On the other hand, diatoms as well as macroalgae need light to grow, even if epizoic Tursiocola from Manatees was demonstrated to be apochlorotic (Frankovich et al. 2018). Thus, an excessive sediment discharge, such as the one by the Amazon River to the Guiana coast, may affect the acclimation of diatoms on turtles, possibly explaining the very poor colonization on turtles in that region (Riaux-Gobin et al. in revision). Moreover, DC is considered to be the most deep-diving sea turtle (Bjorndal 1996; Dodge et al. 2011), which probably prevents effective growth of diatoms.

Nevertheless, 33% of the DC individuals examined in this study host a specific diatom (Navicula dermochelycola sp. nov.) that has never been found elsewhere, except for one LO individual from the same environment (as mentioned above). The acclimation of this taxon may also be due to the specific structure of the leather-like carapace of DC.

As a result of the present survey of sea turtles from tropical sectors of the Atlantic and Pacific oceans, a new benthic diatom taxon is reported, which so far has never been found in another environment. Navicula dermochelycola sp. nov. was only present in French Guiana and mainly hosted by DC.

Figure 1a–e (LM)

Navicula dermochelycola sp. nov. Note the alternating longer and shorter striae around the central area. Scale bar = 10 μm for all images
Navicula dermochelycola sp. nov. Note the alternating longer and shorter striae around the central area. Scale bar = 10 μm for all images

Figure 2a–g (SEM)

Navicula dermochelycola sp. nov.: (a–e) External views of complete valves in valve view, with capitate apices; (f, g) Large and irregular central area with alternating longer and shorter striae (g arrowheads). Note the decussate pattern of areolae. Scale bars 4 μm (a–e); 1 μm (a, f ); 2 μm (g)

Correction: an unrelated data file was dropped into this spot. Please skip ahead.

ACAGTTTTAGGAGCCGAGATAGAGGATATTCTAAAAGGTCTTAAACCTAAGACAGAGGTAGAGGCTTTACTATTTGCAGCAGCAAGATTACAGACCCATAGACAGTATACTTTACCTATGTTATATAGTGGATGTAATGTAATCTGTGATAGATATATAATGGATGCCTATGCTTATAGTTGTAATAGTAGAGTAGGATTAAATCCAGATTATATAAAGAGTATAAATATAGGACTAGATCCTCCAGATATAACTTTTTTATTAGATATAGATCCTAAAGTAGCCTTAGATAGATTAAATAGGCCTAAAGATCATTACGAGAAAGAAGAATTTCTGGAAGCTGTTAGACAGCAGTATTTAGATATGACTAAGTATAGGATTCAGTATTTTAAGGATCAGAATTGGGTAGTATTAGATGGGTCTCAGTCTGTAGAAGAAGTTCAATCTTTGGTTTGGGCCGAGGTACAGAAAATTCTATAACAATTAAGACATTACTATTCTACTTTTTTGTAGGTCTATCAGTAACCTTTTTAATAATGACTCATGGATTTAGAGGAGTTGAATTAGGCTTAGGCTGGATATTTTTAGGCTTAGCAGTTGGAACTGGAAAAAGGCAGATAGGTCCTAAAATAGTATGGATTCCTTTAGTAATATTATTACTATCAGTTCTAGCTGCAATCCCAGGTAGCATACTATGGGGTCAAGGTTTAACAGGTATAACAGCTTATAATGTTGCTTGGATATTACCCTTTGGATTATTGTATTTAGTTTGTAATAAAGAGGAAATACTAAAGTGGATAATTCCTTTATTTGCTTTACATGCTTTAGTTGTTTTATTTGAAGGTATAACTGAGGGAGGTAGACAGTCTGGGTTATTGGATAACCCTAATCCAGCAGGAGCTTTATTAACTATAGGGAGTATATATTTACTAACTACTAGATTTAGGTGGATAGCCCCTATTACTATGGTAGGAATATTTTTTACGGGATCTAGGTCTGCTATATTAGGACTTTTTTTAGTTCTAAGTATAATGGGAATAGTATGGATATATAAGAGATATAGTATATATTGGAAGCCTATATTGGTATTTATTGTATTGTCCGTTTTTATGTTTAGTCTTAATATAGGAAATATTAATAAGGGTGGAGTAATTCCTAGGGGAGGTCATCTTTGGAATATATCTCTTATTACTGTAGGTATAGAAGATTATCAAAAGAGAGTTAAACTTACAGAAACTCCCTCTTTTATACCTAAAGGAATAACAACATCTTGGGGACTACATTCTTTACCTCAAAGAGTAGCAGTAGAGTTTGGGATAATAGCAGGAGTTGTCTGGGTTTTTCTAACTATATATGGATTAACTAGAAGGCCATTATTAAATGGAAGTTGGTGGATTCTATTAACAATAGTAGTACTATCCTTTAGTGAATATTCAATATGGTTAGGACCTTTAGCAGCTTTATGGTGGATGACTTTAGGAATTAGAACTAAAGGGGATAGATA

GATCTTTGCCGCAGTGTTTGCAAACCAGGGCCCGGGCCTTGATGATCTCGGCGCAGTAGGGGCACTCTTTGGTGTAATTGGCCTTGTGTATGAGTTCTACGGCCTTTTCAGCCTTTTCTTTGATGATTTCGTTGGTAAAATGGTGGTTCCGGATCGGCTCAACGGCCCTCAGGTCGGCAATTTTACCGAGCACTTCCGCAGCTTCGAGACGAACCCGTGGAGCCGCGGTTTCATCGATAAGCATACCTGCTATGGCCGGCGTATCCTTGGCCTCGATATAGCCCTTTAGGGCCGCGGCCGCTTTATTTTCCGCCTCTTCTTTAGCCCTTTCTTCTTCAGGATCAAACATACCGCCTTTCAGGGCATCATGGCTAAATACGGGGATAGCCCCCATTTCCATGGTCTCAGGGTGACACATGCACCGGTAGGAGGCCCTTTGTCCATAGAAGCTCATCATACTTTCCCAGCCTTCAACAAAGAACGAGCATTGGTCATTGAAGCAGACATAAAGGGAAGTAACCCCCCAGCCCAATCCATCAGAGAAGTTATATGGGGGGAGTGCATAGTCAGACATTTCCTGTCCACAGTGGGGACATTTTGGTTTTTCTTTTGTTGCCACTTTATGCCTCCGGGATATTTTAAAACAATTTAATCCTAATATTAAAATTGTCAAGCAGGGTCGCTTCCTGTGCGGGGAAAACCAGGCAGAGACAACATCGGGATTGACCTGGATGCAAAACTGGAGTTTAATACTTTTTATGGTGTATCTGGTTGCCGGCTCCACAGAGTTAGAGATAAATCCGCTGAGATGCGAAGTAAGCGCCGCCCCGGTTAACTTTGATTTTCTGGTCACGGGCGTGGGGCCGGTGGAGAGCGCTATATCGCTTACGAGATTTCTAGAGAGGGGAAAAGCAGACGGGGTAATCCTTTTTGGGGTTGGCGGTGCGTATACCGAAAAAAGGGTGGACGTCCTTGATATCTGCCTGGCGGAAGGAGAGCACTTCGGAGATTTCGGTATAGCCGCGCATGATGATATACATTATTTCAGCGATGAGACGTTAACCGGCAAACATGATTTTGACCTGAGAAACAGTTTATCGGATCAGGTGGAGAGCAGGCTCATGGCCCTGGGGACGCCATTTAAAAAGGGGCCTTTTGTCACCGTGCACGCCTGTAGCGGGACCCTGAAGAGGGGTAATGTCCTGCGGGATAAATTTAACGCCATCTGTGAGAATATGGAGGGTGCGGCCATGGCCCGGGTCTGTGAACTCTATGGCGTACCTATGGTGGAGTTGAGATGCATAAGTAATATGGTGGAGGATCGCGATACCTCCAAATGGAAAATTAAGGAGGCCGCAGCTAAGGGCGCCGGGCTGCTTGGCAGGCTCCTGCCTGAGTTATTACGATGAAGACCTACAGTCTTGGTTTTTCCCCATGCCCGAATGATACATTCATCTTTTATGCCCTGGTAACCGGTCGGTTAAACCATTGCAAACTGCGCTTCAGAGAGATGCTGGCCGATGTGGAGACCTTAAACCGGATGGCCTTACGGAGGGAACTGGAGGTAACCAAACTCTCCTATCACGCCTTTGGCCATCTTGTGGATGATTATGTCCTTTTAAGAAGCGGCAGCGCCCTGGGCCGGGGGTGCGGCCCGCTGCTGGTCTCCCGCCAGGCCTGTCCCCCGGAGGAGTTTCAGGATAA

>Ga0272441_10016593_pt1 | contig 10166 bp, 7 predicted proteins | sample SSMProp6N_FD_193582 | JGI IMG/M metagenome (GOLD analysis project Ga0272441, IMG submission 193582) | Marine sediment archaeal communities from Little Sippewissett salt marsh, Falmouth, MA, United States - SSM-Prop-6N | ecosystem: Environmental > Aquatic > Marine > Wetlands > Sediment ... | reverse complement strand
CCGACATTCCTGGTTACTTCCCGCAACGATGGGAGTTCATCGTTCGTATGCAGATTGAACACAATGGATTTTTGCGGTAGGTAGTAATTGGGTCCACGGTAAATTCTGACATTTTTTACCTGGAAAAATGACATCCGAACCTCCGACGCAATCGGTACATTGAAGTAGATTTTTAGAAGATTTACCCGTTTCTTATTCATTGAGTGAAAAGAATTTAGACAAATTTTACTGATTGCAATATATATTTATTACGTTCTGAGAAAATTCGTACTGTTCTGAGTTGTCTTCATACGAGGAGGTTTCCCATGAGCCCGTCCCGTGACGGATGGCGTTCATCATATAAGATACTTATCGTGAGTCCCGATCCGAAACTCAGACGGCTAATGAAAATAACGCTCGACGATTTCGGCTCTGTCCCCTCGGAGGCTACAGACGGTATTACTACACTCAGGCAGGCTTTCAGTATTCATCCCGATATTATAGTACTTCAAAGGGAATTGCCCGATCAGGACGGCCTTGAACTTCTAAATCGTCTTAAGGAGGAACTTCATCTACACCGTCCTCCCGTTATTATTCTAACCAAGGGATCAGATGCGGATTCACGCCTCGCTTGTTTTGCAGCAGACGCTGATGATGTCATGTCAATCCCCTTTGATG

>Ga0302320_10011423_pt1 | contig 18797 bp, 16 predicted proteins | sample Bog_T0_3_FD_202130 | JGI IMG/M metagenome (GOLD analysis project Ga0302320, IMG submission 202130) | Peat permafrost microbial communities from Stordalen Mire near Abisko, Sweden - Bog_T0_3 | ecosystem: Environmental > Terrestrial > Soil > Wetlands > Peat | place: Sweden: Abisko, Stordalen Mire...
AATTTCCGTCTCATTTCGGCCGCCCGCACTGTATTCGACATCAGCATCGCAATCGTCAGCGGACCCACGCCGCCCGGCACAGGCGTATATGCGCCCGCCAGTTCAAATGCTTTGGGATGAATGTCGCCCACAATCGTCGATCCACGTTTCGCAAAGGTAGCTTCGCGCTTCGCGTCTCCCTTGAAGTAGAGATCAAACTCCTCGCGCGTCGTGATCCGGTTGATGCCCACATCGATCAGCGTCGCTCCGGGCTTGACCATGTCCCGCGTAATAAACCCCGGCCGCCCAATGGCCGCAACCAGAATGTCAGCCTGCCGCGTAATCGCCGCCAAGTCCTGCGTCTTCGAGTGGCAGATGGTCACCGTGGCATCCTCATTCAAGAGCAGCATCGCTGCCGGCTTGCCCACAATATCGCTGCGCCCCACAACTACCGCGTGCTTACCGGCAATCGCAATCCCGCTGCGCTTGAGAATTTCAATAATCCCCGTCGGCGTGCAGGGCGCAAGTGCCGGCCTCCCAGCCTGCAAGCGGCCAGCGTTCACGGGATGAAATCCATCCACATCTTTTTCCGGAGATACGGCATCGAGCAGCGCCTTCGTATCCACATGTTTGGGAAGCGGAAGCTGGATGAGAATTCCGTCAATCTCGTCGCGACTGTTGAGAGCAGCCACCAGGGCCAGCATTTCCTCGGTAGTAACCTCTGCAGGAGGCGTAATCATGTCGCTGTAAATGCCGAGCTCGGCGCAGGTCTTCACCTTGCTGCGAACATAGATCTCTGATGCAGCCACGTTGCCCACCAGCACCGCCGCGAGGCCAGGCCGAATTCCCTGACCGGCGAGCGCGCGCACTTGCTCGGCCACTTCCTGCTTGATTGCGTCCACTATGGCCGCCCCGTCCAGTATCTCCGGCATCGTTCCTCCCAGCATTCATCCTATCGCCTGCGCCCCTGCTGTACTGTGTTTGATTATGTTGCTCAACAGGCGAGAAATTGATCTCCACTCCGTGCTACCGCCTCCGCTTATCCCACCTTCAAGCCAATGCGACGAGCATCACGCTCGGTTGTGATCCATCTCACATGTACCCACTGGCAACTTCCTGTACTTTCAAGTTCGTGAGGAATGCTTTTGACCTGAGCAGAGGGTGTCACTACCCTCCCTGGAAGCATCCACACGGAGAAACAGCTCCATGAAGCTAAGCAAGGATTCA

Navicula dermochelycola sp. nov.: (a–e) External views of complete valves in valve view, with capitate apices; (f, g) Large and irregular central area with alternating longer and shorter striae (g arrowheads). Note the decussate pattern of areolae. Scale bars 4 μm (a–e); 1 μm (a, f ); 2 μm (g)

Figure 3a–d (SEM)

Navicula dermochelycola sp. nov. External views: (a) Capitate apex with visible convergent striae. (b) Free open copula without ornamentation. (c) Apex with open copulae and one row of transapically-elongate and irregularly-spaced puncta (c arrowhead). Note that puncta are not present on copulae at the apex. (d) Copula (probably the valvocopula) with a row of irregular short puncta (d arrow). Scale bars: 3 μm (b); 1 μm (a); 700 nm (c); 600 nm (d)
Navicula dermochelycola sp. nov. External views: (a) Capitate apex with visible convergent striae. (b) Free open copula without ornamentation. (c) Apex with open copulae and one row of transapically-elongate and irregularly-spaced puncta (c arrowhead). Note that puncta are not present on copulae at the apex. (d) Copula (probably the valvocopula) with a row of irregular short puncta (d arrow). Scale bars: 3 μm (b); 1 μm (a); 700 nm (c); 600 nm (d)